Scientists at The University of Manchester have shown for the first time that if the brain is 'tuned-in' to a particular frequency, pain can be alleviated. Chronic pain — any pain which lasts for more than six months — is a real problem for many people, with 20-50 percent of the general population estimated to suffer from it. Chronic pain is often a mixture of recurrent acute pains and chronic persistent pain. Unfortunately there are very few treatments available that are completely safe, particularly in the elderly.
Nerve cells on the surface of the brain are co-ordinated with each other at a particular frequency depending on the state of the brain. Alpha waves which are tuned at 9-12 cycles per second have been recently associated with enabling parts of the brain concerned with higher control to influence other parts of the brain.
For instance researchers at the Human Pain Research Group at The University of Manchester found that alpha waves from the front of the brain, the forebrain, are associated with placebo analgesia and may be influencing how other parts of the brain process pain.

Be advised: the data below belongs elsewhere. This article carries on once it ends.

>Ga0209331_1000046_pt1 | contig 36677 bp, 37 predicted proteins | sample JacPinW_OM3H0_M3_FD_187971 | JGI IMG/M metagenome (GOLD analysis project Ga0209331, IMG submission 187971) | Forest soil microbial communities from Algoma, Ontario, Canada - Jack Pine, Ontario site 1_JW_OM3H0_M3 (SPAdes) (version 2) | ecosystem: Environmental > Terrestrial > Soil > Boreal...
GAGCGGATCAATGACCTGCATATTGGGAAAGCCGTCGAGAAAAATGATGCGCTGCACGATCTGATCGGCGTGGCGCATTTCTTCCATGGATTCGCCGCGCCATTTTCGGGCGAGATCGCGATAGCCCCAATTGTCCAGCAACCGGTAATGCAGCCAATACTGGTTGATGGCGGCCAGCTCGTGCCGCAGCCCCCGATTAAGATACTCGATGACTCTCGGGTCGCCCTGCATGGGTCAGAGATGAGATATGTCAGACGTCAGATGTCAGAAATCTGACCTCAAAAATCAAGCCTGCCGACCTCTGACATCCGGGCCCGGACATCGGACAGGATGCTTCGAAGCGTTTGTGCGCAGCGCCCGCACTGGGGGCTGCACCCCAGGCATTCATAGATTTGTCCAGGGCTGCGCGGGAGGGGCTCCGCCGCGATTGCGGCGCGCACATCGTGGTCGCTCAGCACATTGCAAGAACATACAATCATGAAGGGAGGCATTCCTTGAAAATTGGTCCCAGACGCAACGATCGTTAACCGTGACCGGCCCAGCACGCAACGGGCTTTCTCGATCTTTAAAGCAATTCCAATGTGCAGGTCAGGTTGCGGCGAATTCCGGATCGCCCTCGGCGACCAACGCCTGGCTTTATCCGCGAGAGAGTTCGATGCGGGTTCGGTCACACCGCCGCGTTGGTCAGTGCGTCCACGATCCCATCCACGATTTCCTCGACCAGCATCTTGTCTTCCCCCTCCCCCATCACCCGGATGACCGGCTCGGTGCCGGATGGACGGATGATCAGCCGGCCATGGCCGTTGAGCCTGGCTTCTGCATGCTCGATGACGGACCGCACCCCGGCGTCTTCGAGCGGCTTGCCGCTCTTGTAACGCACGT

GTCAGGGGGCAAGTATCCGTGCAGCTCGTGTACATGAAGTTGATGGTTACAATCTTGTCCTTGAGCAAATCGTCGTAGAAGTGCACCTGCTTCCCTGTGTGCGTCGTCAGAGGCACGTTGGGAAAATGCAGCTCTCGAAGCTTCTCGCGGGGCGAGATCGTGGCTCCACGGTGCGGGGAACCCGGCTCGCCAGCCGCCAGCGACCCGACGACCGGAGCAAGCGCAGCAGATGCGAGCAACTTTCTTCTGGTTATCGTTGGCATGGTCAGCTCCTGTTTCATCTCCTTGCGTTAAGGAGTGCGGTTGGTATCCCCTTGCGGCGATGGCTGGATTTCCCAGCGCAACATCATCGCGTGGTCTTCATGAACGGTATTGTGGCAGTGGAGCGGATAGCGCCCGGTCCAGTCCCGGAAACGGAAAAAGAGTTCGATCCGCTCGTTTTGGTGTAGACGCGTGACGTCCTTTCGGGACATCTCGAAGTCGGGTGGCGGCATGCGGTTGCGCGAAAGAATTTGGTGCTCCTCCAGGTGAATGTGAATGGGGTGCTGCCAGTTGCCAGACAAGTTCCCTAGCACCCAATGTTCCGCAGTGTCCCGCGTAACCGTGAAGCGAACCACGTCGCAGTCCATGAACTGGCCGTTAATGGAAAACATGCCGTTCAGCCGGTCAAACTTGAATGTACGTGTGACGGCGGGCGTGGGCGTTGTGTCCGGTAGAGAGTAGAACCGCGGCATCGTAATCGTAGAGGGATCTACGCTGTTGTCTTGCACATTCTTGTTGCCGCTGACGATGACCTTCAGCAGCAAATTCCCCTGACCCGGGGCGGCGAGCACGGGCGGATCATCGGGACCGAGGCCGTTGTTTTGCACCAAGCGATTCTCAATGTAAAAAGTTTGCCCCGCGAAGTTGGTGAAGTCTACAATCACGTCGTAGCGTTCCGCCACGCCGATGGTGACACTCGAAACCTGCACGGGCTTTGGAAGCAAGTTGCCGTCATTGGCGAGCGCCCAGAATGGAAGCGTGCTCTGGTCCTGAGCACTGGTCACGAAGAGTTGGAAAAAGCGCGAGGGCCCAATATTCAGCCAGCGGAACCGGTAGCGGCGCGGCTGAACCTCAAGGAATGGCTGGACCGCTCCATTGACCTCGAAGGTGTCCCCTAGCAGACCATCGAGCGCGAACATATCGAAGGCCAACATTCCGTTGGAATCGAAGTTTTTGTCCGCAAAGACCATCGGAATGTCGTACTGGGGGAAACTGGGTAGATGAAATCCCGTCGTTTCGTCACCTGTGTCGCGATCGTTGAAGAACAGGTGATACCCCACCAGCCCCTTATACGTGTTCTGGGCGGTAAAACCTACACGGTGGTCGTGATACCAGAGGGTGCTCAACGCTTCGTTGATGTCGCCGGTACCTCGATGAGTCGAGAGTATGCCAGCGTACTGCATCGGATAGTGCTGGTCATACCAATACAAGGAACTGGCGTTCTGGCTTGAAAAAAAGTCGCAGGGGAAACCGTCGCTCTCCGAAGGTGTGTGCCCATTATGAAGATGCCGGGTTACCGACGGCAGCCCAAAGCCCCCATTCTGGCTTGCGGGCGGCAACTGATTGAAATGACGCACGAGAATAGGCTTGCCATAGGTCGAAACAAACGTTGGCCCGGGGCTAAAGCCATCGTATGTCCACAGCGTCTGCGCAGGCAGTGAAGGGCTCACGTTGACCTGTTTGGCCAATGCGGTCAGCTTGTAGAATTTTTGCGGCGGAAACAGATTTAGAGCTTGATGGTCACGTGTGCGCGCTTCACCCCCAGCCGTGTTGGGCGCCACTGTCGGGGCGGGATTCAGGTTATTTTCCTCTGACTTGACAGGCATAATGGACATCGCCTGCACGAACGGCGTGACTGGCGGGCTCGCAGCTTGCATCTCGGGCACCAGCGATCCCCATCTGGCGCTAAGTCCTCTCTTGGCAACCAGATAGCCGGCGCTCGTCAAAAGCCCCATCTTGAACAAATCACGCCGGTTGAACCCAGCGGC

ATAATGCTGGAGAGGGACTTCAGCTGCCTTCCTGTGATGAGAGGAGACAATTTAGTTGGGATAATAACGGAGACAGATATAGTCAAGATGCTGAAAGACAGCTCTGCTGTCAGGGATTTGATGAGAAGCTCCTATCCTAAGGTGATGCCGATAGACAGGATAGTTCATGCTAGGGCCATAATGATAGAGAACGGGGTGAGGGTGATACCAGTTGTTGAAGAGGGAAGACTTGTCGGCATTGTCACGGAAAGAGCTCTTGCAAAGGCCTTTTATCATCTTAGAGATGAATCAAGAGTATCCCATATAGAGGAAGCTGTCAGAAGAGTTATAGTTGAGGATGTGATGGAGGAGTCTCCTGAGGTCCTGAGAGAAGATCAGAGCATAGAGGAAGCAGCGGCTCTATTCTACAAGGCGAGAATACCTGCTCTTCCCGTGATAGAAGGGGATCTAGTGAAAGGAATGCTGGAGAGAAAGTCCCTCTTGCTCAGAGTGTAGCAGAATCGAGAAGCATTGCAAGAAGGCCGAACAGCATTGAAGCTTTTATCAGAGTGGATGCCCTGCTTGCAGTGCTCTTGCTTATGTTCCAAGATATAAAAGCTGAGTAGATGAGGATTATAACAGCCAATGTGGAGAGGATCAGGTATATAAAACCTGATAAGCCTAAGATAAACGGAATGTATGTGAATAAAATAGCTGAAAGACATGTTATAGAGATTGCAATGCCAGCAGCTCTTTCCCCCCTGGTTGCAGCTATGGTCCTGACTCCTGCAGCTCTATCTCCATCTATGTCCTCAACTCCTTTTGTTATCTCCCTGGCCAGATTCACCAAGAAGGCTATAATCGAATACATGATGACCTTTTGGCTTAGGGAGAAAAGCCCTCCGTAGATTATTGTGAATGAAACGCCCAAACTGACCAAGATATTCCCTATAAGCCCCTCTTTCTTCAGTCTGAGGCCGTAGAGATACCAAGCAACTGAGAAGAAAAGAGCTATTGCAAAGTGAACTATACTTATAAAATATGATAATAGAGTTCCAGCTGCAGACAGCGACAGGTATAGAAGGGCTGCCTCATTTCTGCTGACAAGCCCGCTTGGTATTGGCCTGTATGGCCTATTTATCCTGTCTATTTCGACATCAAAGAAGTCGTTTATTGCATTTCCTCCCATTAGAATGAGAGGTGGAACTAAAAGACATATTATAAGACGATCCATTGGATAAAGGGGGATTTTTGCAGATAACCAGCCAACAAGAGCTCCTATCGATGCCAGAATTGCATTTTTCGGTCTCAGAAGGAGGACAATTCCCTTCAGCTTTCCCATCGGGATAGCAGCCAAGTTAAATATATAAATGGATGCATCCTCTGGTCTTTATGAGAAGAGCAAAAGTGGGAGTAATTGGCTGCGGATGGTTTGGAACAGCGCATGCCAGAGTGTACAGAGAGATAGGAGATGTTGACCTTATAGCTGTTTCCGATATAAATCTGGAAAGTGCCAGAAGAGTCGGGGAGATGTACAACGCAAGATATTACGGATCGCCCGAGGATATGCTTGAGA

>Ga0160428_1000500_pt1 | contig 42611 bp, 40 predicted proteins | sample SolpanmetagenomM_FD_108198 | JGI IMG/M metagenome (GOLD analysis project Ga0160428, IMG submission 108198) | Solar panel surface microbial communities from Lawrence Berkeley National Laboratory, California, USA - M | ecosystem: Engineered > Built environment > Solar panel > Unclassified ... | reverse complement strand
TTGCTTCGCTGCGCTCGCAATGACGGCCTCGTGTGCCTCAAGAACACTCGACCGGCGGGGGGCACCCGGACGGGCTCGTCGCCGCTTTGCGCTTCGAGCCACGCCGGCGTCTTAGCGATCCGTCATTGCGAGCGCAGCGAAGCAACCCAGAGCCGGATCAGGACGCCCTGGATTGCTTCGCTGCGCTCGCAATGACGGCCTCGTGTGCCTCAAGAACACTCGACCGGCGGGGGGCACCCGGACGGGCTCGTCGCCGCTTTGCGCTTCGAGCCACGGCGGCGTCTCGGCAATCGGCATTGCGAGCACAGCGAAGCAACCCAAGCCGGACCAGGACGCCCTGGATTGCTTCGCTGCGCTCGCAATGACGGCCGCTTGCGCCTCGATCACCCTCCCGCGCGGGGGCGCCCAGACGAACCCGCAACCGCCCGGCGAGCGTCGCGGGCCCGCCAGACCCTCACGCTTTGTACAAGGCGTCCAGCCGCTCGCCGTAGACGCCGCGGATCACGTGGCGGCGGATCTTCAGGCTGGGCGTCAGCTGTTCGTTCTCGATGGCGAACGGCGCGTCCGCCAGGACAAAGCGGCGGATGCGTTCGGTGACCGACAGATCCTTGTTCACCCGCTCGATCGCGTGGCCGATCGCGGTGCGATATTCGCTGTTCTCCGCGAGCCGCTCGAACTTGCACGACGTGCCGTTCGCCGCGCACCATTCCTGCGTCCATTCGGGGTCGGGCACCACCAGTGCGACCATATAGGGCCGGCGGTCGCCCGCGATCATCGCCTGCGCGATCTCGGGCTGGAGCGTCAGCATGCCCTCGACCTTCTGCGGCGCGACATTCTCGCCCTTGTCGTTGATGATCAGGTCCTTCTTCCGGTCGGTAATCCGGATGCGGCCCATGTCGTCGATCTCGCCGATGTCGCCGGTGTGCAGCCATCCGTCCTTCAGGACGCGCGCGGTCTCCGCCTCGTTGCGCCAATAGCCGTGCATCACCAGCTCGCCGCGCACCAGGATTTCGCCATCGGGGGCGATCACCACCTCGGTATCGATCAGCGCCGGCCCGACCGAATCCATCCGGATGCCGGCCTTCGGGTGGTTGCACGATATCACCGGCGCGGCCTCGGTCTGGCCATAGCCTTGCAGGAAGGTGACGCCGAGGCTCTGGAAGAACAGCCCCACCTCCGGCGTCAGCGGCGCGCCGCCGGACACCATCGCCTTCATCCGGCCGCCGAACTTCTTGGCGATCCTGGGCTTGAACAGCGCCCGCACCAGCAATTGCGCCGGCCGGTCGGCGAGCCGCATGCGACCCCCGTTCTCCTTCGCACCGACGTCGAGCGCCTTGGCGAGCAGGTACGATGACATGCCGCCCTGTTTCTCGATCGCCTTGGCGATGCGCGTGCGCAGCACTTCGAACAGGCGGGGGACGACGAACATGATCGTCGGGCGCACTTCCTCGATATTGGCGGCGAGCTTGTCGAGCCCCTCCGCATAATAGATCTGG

This led to the idea that if we can 'tune' the brain to express more alpha waves, perhaps we can reduce pain experienced by people with certain conditions.
The team behind the research has shown that this can be done by providing volunteers with goggles that flash light in the alpha range or by sound stimulation in both ears phased to provide the same stimulus frequency. They found that both visual and auditory stimulation significantly reduced the intensity of pain induced by laser-heat repeatedly shone on the back of the arm.
This provides a potentially new, simple and safe therapy that can now be trialed in patients. Further studies are required to test the effectiveness in patients with different pain conditions but the simplicity and low cost of the technology should facilitate such clinical studies.